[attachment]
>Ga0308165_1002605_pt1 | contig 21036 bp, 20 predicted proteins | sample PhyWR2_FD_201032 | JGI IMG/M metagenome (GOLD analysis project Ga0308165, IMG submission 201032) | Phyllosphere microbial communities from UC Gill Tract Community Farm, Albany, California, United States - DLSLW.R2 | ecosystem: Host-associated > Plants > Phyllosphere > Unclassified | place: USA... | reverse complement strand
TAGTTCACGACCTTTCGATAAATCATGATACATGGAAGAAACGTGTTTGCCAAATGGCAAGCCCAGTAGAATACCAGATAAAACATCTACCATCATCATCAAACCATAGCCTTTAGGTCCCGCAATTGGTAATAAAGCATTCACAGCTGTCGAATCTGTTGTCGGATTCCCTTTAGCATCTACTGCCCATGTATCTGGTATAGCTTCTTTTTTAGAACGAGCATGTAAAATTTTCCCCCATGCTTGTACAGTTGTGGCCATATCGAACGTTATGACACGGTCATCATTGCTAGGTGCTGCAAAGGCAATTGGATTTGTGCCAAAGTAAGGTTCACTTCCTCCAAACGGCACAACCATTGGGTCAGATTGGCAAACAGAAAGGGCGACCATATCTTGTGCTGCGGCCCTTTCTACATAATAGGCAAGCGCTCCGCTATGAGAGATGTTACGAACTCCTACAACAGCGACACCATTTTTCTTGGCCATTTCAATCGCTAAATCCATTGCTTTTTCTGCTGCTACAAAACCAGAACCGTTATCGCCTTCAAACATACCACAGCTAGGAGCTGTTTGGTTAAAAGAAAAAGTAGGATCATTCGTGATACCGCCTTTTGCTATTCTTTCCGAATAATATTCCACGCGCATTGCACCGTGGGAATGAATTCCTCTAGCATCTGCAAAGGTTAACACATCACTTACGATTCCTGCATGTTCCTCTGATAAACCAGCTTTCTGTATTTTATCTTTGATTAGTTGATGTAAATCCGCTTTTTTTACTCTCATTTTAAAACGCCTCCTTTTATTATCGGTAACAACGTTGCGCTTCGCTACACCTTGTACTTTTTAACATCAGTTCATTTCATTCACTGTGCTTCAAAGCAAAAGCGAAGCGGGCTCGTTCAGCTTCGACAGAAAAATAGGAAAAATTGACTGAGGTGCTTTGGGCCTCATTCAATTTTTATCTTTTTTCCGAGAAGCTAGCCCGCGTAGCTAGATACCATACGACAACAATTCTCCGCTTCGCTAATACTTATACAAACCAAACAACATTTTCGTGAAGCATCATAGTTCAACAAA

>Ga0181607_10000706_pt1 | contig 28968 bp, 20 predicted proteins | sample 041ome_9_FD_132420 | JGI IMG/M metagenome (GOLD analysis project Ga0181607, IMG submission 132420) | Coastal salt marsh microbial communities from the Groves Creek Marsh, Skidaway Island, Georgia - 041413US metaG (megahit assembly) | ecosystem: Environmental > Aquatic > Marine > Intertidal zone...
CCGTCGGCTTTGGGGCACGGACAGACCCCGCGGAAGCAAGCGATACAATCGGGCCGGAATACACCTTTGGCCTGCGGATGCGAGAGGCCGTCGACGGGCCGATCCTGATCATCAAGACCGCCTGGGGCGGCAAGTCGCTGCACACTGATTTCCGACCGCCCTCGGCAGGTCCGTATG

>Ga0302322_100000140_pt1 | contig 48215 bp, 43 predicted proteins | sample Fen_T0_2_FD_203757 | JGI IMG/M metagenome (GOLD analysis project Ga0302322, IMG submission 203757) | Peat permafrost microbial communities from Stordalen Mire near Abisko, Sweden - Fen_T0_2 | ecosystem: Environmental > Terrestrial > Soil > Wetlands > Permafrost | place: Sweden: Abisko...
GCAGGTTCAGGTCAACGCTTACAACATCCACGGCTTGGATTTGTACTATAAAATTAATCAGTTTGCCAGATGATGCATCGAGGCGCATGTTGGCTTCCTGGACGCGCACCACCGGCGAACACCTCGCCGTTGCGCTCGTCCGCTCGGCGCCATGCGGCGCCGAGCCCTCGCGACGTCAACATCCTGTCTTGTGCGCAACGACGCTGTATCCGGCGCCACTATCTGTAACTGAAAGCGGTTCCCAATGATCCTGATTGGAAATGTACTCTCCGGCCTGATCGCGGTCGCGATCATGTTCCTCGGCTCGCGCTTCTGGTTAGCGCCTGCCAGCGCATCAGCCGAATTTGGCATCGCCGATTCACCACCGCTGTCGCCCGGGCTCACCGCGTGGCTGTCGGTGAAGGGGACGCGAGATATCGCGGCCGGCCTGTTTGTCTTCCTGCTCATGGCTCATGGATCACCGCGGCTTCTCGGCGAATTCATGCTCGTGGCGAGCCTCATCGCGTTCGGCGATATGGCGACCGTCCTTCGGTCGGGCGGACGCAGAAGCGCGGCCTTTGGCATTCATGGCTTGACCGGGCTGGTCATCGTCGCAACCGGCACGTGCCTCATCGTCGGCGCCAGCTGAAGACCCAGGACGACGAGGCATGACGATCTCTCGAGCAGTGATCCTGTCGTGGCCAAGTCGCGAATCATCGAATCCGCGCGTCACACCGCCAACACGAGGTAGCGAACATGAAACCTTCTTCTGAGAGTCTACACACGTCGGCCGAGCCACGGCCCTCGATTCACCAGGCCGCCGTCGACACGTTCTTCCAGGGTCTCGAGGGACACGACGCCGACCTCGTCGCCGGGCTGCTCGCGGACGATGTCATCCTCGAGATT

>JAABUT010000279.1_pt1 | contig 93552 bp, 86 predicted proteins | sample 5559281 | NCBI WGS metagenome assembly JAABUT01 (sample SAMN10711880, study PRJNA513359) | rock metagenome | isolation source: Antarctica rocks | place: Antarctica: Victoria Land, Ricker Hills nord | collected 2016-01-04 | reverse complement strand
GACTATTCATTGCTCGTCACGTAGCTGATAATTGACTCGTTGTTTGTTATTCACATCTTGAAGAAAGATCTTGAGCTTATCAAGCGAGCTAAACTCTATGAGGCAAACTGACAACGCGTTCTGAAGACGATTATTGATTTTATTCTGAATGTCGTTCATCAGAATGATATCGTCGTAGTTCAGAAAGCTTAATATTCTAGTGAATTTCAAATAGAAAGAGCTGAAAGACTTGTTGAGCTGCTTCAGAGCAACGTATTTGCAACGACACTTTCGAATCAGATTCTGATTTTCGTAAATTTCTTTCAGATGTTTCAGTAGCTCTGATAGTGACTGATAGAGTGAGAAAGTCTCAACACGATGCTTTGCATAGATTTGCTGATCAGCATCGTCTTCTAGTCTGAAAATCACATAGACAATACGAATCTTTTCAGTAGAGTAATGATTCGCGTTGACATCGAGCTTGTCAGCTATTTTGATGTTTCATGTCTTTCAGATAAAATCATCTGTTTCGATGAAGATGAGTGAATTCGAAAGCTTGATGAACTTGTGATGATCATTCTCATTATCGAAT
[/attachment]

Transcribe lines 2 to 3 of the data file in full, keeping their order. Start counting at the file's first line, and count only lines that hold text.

TAGTTCACGACCTTTCGATAAATCATGATACATGGAAGAAACGTGTTTGCCAAATGGCAAGCCCAGTAGAATACCAGATAAAACATCTACCATCATCATCAAACCATAGCCTTTAGGTCCCGCAATTGGTAATAAAGCATTCACAGCTGTCGAATCTGTTGTCGGATTCCCTTTAGCATCTACTGCCCATGTATCTGGTATAGCTTCTTTTTTAGAACGAGCATGTAAAATTTTCCCCCATGCTTGTACAGTTGTGGCCATATCGAACGTTATGACACGGTCATCATTGCTAGGTGCTGCAAAGGCAATTGGATTTGTGCCAAAGTAAGGTTCACTTCCTCCAAACGGCACAACCATTGGGTCAGATTGGCAAACAGAAAGGGCGACCATATCTTGTGCTGCGGCCCTTTCTACATAATAGGCAAGCGCTCCGCTATGAGAGATGTTACGAACTCCTACAACAGCGACACCATTTTTCTTGGCCATTTCAATCGCTAAATCCATTGCTTTTTCTGCTGCTACAAAACCAGAACCGTTATCGCCTTCAAACATACCACAGCTAGGAGCTGTTTGGTTAAAAGAAAAAGTAGGATCATTCGTGATACCGCCTTTTGCTATTCTTTCCGAATAATATTCCACGCGCATTGCACCGTGGGAATGAATTCCTCTAGCATCTGCAAAGGTTAACACATCACTTACGATTCCTGCATGTTCCTCTGATAAACCAGCTTTCTGTATTTTATCTTTGATTAGTTGATGTAAATCCGCTTTTTTTACTCTCATTTTAAAACGCCTCCTTTTATTATCGGTAACAACGTTGCGCTTCGCTACACCTTGTACTTTTTAACATCAGTTCATTTCATTCACTGTGCTTCAAAGCAAAAGCGAAGCGGGCTCGTTCAGCTTCGACAGAAAAATAGGAAAAATTGACTGAGGTGCTTTGGGCCTCATTCAATTTTTATCTTTTTTCCGAGAAGCTAGCCCGCGTAGCTAGATACCATACGACAACAATTCTCCGCTTCGCTAATACTTATACAAACCAAACAACATTTTCGTGAAGCATCATAGTTCAACAAA

>Ga0181607_10000706_pt1 | contig 28968 bp, 20 predicted proteins | sample 041ome_9_FD_132420 | JGI IMG/M metagenome (GOLD analysis project Ga0181607, IMG submission 132420) | Coastal salt marsh microbial communities from the Groves Creek Marsh, Skidaway Island, Georgia - 041413US metaG (megahit assembly) | ecosystem: Environmental > Aquatic > Marine > Intertidal zone...